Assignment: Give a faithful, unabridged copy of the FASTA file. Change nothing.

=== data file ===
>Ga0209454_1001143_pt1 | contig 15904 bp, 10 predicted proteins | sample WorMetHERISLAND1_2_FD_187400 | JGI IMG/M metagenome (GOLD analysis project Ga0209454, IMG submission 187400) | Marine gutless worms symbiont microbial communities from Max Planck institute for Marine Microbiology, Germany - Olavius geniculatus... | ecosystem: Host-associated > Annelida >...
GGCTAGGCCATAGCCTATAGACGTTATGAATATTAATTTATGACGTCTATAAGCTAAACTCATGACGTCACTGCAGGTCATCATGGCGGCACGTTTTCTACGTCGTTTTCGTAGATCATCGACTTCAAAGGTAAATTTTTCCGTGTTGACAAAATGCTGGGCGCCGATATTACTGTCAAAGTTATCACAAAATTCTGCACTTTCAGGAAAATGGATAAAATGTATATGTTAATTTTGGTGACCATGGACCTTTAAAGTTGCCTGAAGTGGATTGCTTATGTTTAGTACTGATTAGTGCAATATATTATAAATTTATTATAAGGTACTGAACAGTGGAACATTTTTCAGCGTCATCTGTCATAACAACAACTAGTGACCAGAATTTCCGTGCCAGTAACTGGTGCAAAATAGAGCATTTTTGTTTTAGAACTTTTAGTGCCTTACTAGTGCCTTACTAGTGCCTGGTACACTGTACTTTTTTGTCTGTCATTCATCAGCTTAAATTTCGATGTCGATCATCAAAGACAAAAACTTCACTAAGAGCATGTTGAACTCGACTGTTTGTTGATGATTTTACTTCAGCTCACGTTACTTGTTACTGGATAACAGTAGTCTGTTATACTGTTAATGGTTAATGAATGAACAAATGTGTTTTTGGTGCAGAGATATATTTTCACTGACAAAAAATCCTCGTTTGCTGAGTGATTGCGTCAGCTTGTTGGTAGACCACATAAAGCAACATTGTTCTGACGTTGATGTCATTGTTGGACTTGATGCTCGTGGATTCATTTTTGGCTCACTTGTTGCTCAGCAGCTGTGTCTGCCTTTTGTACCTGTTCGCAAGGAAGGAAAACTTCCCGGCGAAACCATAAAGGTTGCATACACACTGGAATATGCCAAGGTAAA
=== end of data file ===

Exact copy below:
>Ga0209454_1001143_pt1 | contig 15904 bp, 10 predicted proteins | sample WorMetHERISLAND1_2_FD_187400 | JGI IMG/M metagenome (GOLD analysis project Ga0209454, IMG submission 187400) | Marine gutless worms symbiont microbial communities from Max Planck institute for Marine Microbiology, Germany - Olavius geniculatus... | ecosystem: Host-associated > Annelida >...
GGCTAGGCCATAGCCTATAGACGTTATGAATATTAATTTATGACGTCTATAAGCTAAACTCATGACGTCACTGCAGGTCATCATGGCGGCACGTTTTCTACGTCGTTTTCGTAGATCATCGACTTCAAAGGTAAATTTTTCCGTGTTGACAAAATGCTGGGCGCCGATATTACTGTCAAAGTTATCACAAAATTCTGCACTTTCAGGAAAATGGATAAAATGTATATGTTAATTTTGGTGACCATGGACCTTTAAAGTTGCCTGAAGTGGATTGCTTATGTTTAGTACTGATTAGTGCAATATATTATAAATTTATTATAAGGTACTGAACAGTGGAACATTTTTCAGCGTCATCTGTCATAACAACAACTAGTGACCAGAATTTCCGTGCCAGTAACTGGTGCAAAATAGAGCATTTTTGTTTTAGAACTTTTAGTGCCTTACTAGTGCCTTACTAGTGCCTGGTACACTGTACTTTTTTGTCTGTCATTCATCAGCTTAAATTTCGATGTCGATCATCAAAGACAAAAACTTCACTAAGAGCATGTTGAACTCGACTGTTTGTTGATGATTTTACTTCAGCTCACGTTACTTGTTACTGGATAACAGTAGTCTGTTATACTGTTAATGGTTAATGAATGAACAAATGTGTTTTTGGTGCAGAGATATATTTTCACTGACAAAAAATCCTCGTTTGCTGAGTGATTGCGTCAGCTTGTTGGTAGACCACATAAAGCAACATTGTTCTGACGTTGATGTCATTGTTGGACTTGATGCTCGTGGATTCATTTTTGGCTCACTTGTTGCTCAGCAGCTGTGTCTGCCTTTTGTACCTGTTCGCAAGGAAGGAAAACTTCCCGGCGAAACCATAAAGGTTGCATACACACTGGAATATGCCAAGGTAAA